I think that the supposed horrors of Jim Crow have been greatly exaggerated, for political purposes, to promote exactly the type of policies that were supposedly so “horrendous.”  Like official discrimination based on race, which I’ve faced my entire life.  The Wokeist idiots are even trying to reinstitute official segregation.

    Segregation, of course, remains the norm for a lot of whites and blacks.  People seem to like to self-segregate so as to live among people like themselves.

    Sometime, you should read Norman Podhoretz’s 1963 essay in Commentary about the violence and abuse that he faced from black students growing up.  It’s really ugly.  

    So I dissent from the exaggerated — and apparently never-ending — self-flagellation about Jim Crow.  Because it’s part of a grifter narrative, and has been since — well, pretty much since MLK was buried, as that’s when the Black Privilege of race preferences began, right around 1968.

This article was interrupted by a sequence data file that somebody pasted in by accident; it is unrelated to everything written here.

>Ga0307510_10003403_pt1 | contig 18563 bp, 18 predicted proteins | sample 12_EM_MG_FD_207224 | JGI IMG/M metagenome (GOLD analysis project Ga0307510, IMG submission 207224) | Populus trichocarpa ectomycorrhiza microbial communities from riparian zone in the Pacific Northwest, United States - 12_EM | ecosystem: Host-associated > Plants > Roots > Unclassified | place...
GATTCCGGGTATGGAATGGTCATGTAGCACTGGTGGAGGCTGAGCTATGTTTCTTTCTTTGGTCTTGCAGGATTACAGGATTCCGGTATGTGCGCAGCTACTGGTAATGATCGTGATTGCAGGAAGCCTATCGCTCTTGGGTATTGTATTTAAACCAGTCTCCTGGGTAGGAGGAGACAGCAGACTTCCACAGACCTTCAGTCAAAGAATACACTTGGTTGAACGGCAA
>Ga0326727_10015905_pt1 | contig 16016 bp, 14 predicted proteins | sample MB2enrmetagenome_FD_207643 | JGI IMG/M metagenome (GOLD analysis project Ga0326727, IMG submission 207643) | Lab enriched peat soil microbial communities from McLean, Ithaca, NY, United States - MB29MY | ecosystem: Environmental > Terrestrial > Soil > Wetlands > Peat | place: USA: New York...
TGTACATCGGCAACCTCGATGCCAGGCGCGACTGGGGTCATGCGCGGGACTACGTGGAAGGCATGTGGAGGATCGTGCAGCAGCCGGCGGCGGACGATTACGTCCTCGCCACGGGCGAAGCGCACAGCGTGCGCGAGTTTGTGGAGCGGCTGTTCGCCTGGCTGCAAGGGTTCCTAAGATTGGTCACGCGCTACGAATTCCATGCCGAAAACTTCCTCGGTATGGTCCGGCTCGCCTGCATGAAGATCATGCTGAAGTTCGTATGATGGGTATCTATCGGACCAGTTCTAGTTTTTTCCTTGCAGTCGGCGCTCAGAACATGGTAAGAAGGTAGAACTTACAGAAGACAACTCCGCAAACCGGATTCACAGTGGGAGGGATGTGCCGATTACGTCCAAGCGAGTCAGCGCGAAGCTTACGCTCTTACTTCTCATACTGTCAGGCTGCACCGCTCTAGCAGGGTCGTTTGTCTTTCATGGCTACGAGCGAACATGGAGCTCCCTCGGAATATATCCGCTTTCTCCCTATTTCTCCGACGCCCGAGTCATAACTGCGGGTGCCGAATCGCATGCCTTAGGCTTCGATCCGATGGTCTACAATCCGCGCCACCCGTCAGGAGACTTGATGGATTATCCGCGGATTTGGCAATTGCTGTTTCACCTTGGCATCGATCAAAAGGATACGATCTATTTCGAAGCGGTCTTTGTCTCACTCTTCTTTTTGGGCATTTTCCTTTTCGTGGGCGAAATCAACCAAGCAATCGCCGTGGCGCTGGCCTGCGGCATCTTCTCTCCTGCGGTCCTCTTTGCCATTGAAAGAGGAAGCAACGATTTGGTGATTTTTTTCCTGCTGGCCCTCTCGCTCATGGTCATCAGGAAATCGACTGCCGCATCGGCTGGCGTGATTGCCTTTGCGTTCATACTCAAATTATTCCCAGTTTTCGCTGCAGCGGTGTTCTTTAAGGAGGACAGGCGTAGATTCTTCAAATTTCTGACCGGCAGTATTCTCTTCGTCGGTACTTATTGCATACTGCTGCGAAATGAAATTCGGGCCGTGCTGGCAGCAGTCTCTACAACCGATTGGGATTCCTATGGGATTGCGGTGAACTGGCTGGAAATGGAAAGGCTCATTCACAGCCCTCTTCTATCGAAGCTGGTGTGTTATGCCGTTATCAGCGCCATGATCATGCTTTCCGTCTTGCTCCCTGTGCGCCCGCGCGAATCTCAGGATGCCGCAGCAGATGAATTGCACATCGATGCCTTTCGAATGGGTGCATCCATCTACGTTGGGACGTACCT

• #27
  28. Nanocelt TheContrarian Member
    Nanocelt TheContrarian
    @NanoceltTheContrarian

    Jerry Giordano (Arizona Patrio… (View Comment):

    Nanocelt, re #24.

    I think that there’s a big problem with the pearl-clutching shock at the supposed horrors of Jim Crow. Most of it was annoyance — you gotta drink from a different fountain, sit somewhere in the bus, use a different restaurant or table.

    It wasn’t good.

    But for crying out loud. “Horrendous.”

    Most of slavery wasn’t even horrendous. It was bad, but the really bad stuff — the terrible beatings and floggings, for example — were rare. And guess what? Flogging was used on white folks too, in armies and navies.

    You seem to have no idea what actual, horrendous oppression looks like. Gulags, man. Deliberate starvation. Death squads. Mass rape.